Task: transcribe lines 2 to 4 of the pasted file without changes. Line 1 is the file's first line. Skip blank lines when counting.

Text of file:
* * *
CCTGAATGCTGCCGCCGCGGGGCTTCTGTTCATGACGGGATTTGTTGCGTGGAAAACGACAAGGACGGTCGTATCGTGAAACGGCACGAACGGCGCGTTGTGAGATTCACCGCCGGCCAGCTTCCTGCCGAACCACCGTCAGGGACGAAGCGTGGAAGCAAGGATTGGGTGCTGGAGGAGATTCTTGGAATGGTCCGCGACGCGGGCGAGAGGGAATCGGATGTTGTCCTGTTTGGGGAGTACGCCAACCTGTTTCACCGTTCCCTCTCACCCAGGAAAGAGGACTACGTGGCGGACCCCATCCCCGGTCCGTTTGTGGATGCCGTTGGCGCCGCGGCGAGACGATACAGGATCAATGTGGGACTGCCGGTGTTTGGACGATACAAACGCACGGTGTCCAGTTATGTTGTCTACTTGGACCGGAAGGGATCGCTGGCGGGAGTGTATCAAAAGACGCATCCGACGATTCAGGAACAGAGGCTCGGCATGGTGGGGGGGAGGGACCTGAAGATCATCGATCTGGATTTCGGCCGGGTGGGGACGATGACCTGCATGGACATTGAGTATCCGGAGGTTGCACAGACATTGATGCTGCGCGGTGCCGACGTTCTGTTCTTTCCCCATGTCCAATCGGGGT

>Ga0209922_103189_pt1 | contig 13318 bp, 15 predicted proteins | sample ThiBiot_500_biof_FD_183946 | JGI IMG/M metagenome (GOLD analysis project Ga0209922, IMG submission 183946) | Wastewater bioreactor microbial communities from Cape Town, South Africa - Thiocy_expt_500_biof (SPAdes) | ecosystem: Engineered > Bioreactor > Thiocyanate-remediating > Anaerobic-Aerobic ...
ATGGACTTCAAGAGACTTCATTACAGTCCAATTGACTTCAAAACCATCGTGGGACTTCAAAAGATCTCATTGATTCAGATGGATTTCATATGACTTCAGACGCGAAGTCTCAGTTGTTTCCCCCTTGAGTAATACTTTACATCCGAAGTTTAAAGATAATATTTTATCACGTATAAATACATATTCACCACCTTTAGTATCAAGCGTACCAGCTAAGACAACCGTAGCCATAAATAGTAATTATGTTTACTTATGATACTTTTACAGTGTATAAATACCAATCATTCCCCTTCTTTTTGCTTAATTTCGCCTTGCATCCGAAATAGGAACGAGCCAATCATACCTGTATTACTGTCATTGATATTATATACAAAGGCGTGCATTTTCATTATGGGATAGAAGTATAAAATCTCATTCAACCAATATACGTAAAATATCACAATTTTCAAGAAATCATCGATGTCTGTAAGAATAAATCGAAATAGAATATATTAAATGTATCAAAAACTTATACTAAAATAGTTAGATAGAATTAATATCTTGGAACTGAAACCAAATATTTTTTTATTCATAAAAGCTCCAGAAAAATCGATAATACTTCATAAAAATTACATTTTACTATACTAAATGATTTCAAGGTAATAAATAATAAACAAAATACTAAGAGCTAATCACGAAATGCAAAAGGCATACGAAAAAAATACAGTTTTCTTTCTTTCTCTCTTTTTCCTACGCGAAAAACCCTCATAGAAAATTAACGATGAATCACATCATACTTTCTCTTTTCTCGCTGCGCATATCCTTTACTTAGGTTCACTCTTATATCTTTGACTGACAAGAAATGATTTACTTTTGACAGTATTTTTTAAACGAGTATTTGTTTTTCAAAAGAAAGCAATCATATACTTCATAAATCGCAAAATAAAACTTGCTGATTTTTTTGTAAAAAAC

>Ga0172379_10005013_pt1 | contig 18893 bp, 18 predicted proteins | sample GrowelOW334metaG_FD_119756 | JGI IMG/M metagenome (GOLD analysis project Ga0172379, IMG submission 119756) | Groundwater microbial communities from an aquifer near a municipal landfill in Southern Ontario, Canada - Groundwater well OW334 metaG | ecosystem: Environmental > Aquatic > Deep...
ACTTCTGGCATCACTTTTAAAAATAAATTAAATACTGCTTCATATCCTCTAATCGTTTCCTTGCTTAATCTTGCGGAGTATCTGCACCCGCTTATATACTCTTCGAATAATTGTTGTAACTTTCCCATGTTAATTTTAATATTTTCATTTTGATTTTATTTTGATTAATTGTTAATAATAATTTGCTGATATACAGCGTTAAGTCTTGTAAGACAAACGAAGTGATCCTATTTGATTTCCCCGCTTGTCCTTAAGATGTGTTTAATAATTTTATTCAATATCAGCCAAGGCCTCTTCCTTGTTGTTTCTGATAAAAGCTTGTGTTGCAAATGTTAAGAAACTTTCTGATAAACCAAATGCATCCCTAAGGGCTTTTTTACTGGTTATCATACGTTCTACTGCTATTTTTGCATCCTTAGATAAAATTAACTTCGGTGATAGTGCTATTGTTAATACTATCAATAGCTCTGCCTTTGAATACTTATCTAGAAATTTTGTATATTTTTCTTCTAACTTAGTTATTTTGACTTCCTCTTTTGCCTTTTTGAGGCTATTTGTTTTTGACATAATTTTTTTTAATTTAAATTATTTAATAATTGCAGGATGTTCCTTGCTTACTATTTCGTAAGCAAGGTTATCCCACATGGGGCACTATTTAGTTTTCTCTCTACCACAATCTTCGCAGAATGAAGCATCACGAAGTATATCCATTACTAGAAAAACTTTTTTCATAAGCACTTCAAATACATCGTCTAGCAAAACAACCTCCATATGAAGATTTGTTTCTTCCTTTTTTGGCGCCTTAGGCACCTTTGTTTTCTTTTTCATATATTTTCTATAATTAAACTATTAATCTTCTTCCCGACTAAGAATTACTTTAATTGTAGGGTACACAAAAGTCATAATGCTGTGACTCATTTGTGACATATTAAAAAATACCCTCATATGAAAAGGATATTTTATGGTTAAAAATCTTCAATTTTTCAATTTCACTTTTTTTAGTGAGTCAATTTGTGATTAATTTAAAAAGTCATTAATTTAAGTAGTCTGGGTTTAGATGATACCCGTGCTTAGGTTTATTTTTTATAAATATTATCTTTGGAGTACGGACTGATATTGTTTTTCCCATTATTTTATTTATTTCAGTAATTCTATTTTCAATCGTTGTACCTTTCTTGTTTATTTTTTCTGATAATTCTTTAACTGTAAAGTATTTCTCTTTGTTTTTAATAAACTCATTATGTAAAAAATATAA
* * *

>Ga0209922_103189_pt1 | contig 13318 bp, 15 predicted proteins | sample ThiBiot_500_biof_FD_183946 | JGI IMG/M metagenome (GOLD analysis project Ga0209922, IMG submission 183946) | Wastewater bioreactor microbial communities from Cape Town, South Africa - Thiocy_expt_500_biof (SPAdes) | ecosystem: Engineered > Bioreactor > Thiocyanate-remediating > Anaerobic-Aerobic ...
ATGGACTTCAAGAGACTTCATTACAGTCCAATTGACTTCAAAACCATCGTGGGACTTCAAAAGATCTCATTGATTCAGATGGATTTCATATGACTTCAGACGCGAAGTCTCAGTTGTTTCCCCCTTGAGTAATACTTTACATCCGAAGTTTAAAGATAATATTTTATCACGTATAAATACATATTCACCACCTTTAGTATCAAGCGTACCAGCTAAGACAACCGTAGCCATAAATAGTAATTATGTTTACTTATGATACTTTTACAGTGTATAAATACCAATCATTCCCCTTCTTTTTGCTTAATTTCGCCTTGCATCCGAAATAGGAACGAGCCAATCATACCTGTATTACTGTCATTGATATTATATACAAAGGCGTGCATTTTCATTATGGGATAGAAGTATAAAATCTCATTCAACCAATATACGTAAAATATCACAATTTTCAAGAAATCATCGATGTCTGTAAGAATAAATCGAAATAGAATATATTAAATGTATCAAAAACTTATACTAAAATAGTTAGATAGAATTAATATCTTGGAACTGAAACCAAATATTTTTTTATTCATAAAAGCTCCAGAAAAATCGATAATACTTCATAAAAATTACATTTTACTATACTAAATGATTTCAAGGTAATAAATAATAAACAAAATACTAAGAGCTAATCACGAAATGCAAAAGGCATACGAAAAAAATACAGTTTTCTTTCTTTCTCTCTTTTTCCTACGCGAAAAACCCTCATAGAAAATTAACGATGAATCACATCATACTTTCTCTTTTCTCGCTGCGCATATCCTTTACTTAGGTTCACTCTTATATCTTTGACTGACAAGAAATGATTTACTTTTGACAGTATTTTTTAAACGAGTATTTGTTTTTCAAAAGAAAGCAATCATATACTTCATAAATCGCAAAATAAAACTTGCTGATTTTTTTGTAAAAAAC

>Ga0172379_10005013_pt1 | contig 18893 bp, 18 predicted proteins | sample GrowelOW334metaG_FD_119756 | JGI IMG/M metagenome (GOLD analysis project Ga0172379, IMG submission 119756) | Groundwater microbial communities from an aquifer near a municipal landfill in Southern Ontario, Canada - Groundwater well OW334 metaG | ecosystem: Environmental > Aquatic > Deep...